“I take to rivers the strongest.

They give me that incredible sweet feeling I once got from religion.”

-Jim Harrison from his novel, Sun Dog

 Less than a week ago we sold the beloved Yukon Outpost. Nancy and I paused, in full embrace, one last time at the riverbank. We shuddered and joined the river’s tireless concert as we added a soft encore of tears.

Leaving our log home and Yukon friends made the selling tough but leaving the river music was toughest. Its constant background noise was both comforting and provocative. Here I became acutely aware that water and wonder are always on the move.

Overlooking the river on Pulpit Hill, a short ball throw from our Outpost, I received a dose of both moving water and wonder. This bare knob of land that rises abruptly 30 feet above the Watson River is a podium for views near and far. The steep climb accelerated my heartbeat but the view almost stopped it.

Weeks ago, the evening sun gauzed by the smoke of distant wildfires, I sat atop Pulpit Hill, mesmerized by this oldest of partnerships: water and a force that moves it. Here the slope of the river is greater than it is just 200 meters upstream. There the river bends gracefully like a lazy question mark. The water accelerates out of the bend and pushes off the base of Pulpit Hill.

Whether the noisy river hurries for a couple of days to distant Bennett Lake, or evaporates into air currents where it might eventually gather into a thunderhead and shower down on our Minnesota Basecamp, it is in perpetual motion.

The river’s song is borne from gravity’s pull tugging the liquid around and over ancient rocks. Like a youngster freed from school, the water races, leaps and slides over boulders and shallow stony shoals.

Downstream the tip of a slender black spruce arcs far out over the river in a boreal ballet bend. The spruce’s root system is gnawed by the rushing current and is imperceptibly sliding into the water. Like a nervous toe testing a hot bath, the spruce apex bounces delicately in the moving water as if keeping time with the river melody. No longer does this spruce summit host white-winged crossbills to sing their sweet trilling songs. And no longer does the wayward wind strum needle music from this surrendering spruce. Though I can’t hear it, I know the branch of spruce needles comb hissing notes out of the water to add to the symphonic allegro.

To hear the river lullaby through the bedroom window all night long was a gift. But to watch the river at different angles of sunlight was a more complete sensorial offering.

At suppertime, we cranked open the window next to us, as if to invite the musician to our table. We often ate in silence hypnotized by the early evening river now lit in silver reflected sunlit.

From my table setting, I had developed the habit of repeated glances over my right shoulder. I turned often, as if I am expecting company at any moment. I would simply look upriver, past the bend where a bench of green grass is sandwiched between a phalanx of willow and the river. I didn’t want to miss the strolling bear. It seems such a perfect setting but in the years of repeated look-backs, we never saw any bruins ambling there.

Recently a bear left an impressive pile of scat along with fresh diggings for northern sweet vetch on our trail directly below Pulpit Hill, out of sight from our supper window.

With the recent warm, sunny days, I considered boldly wading out into the current, stand firmly with legs outspread, like an upside down tuning fork and directly participate in the chorale. I wondered if the tenor of the river tune might change as I slowly lifted a leg? And if I chose to lessen my tuning fork stance and become like a post, would that add timbre to the harmonies?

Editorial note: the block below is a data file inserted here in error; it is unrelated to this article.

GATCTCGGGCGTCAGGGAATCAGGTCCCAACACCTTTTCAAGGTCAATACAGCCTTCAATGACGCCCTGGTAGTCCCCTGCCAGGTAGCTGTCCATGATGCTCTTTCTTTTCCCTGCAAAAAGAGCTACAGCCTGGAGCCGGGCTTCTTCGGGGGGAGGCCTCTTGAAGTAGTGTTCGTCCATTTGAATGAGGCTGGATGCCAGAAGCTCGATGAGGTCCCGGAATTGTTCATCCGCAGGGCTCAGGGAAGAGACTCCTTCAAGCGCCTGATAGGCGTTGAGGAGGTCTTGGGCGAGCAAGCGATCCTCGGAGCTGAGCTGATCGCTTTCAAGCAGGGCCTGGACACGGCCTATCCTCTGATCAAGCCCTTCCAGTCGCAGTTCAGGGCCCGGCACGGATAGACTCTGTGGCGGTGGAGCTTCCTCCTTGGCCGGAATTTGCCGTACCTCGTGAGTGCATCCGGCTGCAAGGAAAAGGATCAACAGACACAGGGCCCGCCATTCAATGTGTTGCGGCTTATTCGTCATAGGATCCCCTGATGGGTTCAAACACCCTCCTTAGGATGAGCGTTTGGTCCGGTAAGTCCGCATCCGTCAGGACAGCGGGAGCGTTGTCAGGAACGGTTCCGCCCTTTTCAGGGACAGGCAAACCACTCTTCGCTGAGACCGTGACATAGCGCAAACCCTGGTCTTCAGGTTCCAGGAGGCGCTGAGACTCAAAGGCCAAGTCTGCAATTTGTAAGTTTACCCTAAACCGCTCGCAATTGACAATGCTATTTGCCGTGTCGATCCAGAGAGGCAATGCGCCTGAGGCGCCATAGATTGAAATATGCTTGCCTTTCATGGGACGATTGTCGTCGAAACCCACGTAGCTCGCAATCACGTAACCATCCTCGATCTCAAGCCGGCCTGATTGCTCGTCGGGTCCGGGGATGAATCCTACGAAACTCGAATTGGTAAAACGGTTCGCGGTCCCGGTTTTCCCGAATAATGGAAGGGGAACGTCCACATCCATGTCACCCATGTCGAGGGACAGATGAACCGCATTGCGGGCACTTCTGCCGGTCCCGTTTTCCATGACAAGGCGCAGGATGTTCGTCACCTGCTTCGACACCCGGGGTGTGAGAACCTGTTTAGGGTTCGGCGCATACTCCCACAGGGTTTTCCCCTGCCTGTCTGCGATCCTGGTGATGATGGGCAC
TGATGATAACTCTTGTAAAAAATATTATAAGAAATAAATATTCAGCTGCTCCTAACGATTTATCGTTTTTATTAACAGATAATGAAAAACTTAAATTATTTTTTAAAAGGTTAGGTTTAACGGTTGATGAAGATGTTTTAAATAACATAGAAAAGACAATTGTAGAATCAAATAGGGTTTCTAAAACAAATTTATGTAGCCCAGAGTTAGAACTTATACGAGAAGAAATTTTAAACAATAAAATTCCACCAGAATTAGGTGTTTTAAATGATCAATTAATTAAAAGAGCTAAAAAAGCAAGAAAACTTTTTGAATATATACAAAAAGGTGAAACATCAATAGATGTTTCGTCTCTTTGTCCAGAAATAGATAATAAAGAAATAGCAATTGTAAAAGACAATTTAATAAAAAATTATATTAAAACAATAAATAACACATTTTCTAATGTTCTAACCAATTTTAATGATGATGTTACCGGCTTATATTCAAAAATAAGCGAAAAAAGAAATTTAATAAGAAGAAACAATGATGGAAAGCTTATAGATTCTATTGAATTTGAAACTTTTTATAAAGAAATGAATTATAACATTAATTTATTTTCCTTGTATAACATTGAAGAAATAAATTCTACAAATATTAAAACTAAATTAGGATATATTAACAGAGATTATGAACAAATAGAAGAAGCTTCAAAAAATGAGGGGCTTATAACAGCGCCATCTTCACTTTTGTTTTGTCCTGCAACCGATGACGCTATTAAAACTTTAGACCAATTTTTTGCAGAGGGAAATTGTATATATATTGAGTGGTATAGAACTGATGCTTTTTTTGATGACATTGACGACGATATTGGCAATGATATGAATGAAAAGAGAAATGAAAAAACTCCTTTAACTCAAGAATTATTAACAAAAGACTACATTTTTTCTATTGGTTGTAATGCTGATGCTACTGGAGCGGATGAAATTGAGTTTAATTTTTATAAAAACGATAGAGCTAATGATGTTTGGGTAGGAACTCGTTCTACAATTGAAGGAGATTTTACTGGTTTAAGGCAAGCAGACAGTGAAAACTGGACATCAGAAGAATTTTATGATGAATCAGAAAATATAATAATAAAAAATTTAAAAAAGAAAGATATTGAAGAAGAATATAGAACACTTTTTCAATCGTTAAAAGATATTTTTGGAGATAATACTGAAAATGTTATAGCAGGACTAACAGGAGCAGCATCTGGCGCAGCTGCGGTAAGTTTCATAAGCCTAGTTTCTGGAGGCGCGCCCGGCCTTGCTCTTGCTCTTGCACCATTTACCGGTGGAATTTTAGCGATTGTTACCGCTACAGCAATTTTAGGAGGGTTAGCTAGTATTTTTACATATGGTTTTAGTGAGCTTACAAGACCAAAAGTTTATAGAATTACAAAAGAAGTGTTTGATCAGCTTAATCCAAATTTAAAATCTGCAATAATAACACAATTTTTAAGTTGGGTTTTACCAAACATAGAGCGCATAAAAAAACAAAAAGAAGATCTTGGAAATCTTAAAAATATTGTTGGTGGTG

I wonder about the accidental arrival of all the river rocks that make up this liquid orchestra. Gravel, born from worn down rocks and rocks rendered from worn down boulders. As the river glides and dances in its youthful headwaters it will seemingly age and become greater in girth and more sluggish in its terminus at Lake Bennett.

Other residents were attracted to the hydro concert. There is a large midstream rock, just upriver, that often hosts an impatient, teetering spotted sandpiper. Some days the rock is a resting place for a red-breasted merganser taking a break from the chore of fishing for small grayling gathered in the boulder’s eddy. I’ve watched an otter pause to groom itself on this popular perch and one day a mink came swimming by it, riding the whole stretch of rapids as if it had to get somewhere in a hurry.

The greatest drama we witnessed just upstream from the boulder perch was a cow moose trying to urge its newly dropped calf across the fast current. The little one teetered on gangly legs in the chilly spring current. It paused; legs spread like a sawhorse, and bleated its discomfort. Mom moose dipped her huge snout down to the little one almost as if she were whispering urges. After ten minutes of stumbling and quivering, the moose decided to return to the birthing side of the river. Perhaps another day of figuring out terrestrial living and wading had to pass before another river crossing attempt.

Days before we pulled away, I filmed this stretch of moving water trying to capture the tireless duet of music and dance. It’s not the same as being here. Not by a long shot.

The river rushes by never, ever to return. We did not hurry away but instead reluctantly turned our back and eased away. It’s time to embrace and love other places but I will never forget this river’s song.


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